One Cubic Foot

An initiative of the Seneca Park Zoo Society in the Genesee River

Photographer and environmentalist David Liittschwager has been documenting the biodiversity of ecosystems around the globe for more than a decade. Using a one cubic foot frame set into nature, he records everything that moves in and out of the cube within the equivalent of a 24 hour period, and creates a stunningly beautiful portrait of the rich biodiversity of one tiny piece of the world, whether in the rain-forest in Costa Rica, in a treetop in Capetown, in the coral reef, in Central Park, and now, in the Genesee River. Liittschwaager is the author of A World in One Cubic Foot: Portraits of Biodiversity and numerous other books of photography of endangered plants and animals. His work has been featured by National Geographic.

Liittschwager’s work in the Genesee River is made possible by the Seneca Park Zoo Society, the Lost Bird Project, and the Max and Marian Farash Charitable Foundation.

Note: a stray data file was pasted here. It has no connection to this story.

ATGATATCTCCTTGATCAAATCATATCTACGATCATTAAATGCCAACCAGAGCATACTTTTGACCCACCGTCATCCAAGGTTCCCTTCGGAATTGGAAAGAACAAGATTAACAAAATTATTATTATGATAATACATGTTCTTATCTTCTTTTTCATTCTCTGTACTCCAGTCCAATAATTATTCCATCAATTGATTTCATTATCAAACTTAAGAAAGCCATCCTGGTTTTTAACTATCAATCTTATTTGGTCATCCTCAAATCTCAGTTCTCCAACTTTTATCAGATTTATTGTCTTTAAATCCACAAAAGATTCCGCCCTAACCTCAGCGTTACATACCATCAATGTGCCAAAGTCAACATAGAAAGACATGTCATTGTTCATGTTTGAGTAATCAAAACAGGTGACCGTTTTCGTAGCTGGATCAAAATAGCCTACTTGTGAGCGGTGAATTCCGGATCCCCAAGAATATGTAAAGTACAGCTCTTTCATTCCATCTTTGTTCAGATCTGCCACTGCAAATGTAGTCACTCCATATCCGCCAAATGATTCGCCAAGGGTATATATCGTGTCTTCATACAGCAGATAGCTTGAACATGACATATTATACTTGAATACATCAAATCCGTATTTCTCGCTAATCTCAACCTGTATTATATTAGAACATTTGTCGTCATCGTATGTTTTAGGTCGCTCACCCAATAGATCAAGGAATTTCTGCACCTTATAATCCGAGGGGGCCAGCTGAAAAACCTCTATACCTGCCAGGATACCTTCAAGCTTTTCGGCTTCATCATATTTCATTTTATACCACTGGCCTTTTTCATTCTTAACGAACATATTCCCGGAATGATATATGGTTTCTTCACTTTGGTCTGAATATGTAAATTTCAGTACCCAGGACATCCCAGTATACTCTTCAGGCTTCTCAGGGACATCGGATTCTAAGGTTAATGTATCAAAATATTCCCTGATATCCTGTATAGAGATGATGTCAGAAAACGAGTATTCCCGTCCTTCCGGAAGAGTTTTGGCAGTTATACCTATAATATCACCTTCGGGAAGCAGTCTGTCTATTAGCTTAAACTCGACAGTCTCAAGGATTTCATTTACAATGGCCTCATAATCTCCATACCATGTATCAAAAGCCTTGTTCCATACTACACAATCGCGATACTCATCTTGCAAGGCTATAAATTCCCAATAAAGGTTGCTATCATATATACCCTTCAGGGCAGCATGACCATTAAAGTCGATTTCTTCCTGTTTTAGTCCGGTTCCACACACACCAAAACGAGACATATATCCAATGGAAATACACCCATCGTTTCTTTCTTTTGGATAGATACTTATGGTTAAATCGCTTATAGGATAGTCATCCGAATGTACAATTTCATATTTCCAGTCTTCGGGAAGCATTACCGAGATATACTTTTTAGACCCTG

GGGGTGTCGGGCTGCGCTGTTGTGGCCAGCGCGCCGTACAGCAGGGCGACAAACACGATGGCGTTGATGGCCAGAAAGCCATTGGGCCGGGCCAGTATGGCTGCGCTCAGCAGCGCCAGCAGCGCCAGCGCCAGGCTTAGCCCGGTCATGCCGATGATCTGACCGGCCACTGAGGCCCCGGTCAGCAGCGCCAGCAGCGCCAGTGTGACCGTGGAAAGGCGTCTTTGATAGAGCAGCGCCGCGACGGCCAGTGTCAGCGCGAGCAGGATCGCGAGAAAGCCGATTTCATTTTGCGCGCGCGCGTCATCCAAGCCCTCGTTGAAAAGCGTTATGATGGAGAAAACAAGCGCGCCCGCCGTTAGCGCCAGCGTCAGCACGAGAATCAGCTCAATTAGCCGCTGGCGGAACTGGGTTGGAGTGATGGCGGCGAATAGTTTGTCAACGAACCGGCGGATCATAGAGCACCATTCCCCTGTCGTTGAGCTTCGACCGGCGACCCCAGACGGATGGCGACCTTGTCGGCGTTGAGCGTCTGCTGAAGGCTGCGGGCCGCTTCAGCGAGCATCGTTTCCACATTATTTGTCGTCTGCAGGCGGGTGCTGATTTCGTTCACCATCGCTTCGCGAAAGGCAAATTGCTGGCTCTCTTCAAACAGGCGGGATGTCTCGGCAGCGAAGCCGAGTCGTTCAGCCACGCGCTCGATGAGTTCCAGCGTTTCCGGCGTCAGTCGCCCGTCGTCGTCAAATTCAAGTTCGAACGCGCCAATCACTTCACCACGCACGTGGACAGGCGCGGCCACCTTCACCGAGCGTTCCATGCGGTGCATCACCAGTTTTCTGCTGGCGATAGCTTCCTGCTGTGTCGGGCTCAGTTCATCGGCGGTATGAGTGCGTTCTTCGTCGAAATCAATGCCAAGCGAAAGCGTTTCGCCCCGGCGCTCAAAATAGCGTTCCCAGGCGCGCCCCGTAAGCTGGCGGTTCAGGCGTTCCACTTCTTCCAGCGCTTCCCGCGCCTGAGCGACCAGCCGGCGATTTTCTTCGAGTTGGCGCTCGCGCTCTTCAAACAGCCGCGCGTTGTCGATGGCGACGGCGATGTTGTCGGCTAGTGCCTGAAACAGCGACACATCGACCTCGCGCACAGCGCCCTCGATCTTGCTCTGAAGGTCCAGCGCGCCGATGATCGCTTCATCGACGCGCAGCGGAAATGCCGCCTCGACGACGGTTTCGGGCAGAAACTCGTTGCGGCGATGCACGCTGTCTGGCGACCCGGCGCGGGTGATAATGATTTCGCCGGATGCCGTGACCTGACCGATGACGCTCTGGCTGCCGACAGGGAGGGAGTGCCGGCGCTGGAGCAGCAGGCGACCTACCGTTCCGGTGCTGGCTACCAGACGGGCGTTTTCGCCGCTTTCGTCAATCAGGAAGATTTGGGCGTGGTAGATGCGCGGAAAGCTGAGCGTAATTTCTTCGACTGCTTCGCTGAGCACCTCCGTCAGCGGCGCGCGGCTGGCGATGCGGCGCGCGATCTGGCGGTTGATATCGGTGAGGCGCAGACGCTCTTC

The Seneca Park Zoo replication of One Cubic Foot in the basin of the Genesee River – to assess and spotlight the health of the Genesee River – provides a portrait of the biodiversity in its ecosystem. Once declared one of the United States’ most polluted rivers, the Genesee River is being brought back to life through the efforts of many, allowing the reintroduction of North American river otters and lake sturgeon. By providing invaluable scientific information and baseline data regarding the plant and animal species now living the in the Genesee, One Cubic Foot heightens awareness of water quality and other environmental issues in the river.

With generous support from:

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